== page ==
Fixing the Biotech “Valley of Death”

Finance influences—and in many cases hinders—drug development. For Andrew W. Lo (Charles E. and Susan T. Harris Professor; Professor of Finance; Director of the Laboratory for Financial Engineering (LFE) at MIT Sloan), there’s a better way to do things. As Lo says, “Shouldn’t the science drive the financing rather than the other way around?” His research in the fields of biotech and pharma, galvanized a decade ago by losing six people he loved to cancer in the span of four years, is working to make the relationship between the science and business of drug development more productive.

“Finance plays a huge role, sometimes way too big a role, in how drugs get developed,” Lo said in a 2021 seminar at Princeton University, and fixing the model could have “tremendous impact.”

He focuses on the “valley of death,” where promising, and potentially transformative, ideas are left to languish due to a lack of capital to sustain their growth and development. Advocating for greater funding diversity—financing a portfolio of therapeutic development projects in order to de-risk investment—led to him becoming co-founder of BridgeBio Pharma Inc. in 2015. The company is now valued at $1.5 billion, with two drug approvals to its credit and more than 30 in the pipeline.

Lo also studies the impact of academic technology transfer—an increasingly important component of the biomedical ecosystem—and mission-driven investments, to better inform decision-makers in their allocation of resources. In one recent study, Lo, along with former MIT Technology Licensing Office director Lita Nelsen, SB ’64, SM ’66, SM ’79, MIT students, and LFE research affiliates, assessed MIT’s intellectual property (IP) portfolio. It was the first systematic analysis of a portfolio of therapeutics companies that has licensed IP from one specific academic institution.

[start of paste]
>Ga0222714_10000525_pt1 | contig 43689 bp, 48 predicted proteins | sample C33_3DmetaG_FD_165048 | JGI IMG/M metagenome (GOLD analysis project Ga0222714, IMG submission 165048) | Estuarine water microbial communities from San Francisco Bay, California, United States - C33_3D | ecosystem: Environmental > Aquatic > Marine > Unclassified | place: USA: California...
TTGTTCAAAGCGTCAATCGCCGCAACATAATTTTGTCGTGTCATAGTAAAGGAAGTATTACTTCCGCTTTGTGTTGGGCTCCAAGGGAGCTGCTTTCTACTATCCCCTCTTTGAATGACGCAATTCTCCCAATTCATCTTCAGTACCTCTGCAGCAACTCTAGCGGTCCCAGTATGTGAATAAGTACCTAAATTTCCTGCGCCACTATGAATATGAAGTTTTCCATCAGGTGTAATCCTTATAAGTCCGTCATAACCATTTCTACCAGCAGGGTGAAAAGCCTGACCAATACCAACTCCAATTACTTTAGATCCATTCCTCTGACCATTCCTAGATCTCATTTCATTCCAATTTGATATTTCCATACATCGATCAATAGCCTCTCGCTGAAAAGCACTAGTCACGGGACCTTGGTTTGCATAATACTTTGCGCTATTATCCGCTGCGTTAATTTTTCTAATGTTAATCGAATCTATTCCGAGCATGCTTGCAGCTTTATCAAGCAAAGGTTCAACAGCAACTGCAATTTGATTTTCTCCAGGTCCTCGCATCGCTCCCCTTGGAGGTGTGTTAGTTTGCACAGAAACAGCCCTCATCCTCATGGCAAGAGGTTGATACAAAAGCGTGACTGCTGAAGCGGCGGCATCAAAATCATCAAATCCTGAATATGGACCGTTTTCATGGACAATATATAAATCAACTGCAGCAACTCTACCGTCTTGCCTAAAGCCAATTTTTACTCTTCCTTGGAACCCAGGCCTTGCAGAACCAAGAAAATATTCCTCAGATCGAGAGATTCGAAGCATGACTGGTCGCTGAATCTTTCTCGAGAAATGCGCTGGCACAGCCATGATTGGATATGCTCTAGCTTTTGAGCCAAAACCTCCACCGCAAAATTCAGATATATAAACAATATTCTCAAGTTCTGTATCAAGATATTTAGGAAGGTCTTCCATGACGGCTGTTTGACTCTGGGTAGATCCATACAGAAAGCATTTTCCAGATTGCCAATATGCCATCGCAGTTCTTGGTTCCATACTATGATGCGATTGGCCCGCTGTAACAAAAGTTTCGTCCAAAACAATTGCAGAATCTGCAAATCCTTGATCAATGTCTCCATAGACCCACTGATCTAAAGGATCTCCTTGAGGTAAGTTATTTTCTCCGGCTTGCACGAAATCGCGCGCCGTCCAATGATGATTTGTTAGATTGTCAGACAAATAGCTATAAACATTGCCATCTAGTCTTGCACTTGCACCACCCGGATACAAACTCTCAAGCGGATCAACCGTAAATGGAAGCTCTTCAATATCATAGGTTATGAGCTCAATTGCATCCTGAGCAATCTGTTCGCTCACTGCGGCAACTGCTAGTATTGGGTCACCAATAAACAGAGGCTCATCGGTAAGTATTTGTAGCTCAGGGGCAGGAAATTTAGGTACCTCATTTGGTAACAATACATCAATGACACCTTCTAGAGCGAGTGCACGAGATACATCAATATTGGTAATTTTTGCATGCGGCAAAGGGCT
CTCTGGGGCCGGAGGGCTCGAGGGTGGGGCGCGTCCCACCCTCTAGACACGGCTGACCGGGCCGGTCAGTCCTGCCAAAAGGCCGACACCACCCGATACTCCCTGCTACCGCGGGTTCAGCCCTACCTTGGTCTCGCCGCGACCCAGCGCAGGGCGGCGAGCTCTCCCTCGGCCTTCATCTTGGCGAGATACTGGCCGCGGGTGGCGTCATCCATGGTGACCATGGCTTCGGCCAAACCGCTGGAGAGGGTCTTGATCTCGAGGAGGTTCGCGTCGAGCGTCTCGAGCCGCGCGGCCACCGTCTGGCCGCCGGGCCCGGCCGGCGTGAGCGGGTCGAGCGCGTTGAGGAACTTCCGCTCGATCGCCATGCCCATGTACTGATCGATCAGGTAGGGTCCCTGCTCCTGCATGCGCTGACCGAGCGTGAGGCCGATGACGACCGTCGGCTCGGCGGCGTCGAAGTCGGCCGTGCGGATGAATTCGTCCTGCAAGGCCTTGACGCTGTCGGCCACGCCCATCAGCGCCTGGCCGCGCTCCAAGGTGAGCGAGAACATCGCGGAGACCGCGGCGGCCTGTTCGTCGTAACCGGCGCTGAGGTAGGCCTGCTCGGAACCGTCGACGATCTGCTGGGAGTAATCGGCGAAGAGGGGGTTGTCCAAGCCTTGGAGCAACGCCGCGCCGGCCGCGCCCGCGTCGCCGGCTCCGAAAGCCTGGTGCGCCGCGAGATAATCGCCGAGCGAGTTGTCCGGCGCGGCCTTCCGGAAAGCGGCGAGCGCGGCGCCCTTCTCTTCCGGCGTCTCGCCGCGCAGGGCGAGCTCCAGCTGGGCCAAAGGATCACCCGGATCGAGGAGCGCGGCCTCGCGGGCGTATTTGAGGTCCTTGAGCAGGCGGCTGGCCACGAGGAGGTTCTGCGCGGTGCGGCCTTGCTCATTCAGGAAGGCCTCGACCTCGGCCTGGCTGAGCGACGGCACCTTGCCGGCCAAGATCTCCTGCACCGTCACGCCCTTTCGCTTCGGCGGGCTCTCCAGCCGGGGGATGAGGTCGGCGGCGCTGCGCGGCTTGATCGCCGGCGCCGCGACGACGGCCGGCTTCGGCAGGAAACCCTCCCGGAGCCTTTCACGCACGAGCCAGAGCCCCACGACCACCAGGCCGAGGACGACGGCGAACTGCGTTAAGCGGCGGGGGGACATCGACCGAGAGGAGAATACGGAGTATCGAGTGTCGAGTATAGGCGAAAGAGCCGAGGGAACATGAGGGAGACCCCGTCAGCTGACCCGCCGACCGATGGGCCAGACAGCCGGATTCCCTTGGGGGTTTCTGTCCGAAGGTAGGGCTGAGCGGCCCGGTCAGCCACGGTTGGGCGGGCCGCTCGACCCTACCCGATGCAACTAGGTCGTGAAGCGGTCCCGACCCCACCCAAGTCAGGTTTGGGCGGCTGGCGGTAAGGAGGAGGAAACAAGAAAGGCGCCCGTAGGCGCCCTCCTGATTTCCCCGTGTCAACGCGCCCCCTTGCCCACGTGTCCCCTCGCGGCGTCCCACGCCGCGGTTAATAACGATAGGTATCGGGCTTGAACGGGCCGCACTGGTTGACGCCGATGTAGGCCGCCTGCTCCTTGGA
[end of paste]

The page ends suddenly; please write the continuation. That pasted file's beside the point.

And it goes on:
Their research suggests that MIT licensees may have been more innovative than the industry average, and that academic IP can contribute critically to a company’s success. “The link between academic IP and drug approvals isn’t a straight line, and our analysis doesn’t capture all aspects of MIT’s contributions to therapeutic innovation. But with examples like Alnylam, bluebird bio, Editas Medicine, and Sangamo—all companies that have licensed MIT IP—it’s clear that MIT is creating innovative therapeutics on a regular basis,” Lo says.

In 2019, in a pair of studies co-authored with MIT research affiliates Kien Wei Siah, SM ’17, PhD ’21, and Chi Heem Wong, SM ’17, PhD ’21, Lo highlights the role of data science and machine learning in improving the efficiency of the clinical development process, specifically filling in the gaps around missing values to develop more accurate predictions about the outcomes as well as estimates of clinical trial success rates. He notes that “more accurate risk metrics will eventually lead to fewer big failures, faster approval times, greater cost savings to the entire healthcare system, and more investment capital for developing breakthrough therapies.”

Ultimately, Lo’s goal is to help address the bottlenecks in how new therapies get developed and accelerate biomedical innovation through better financing. As he said in the seminar, “The more financing that comes into the industry, the faster the scientific progress we’re going to make will be.”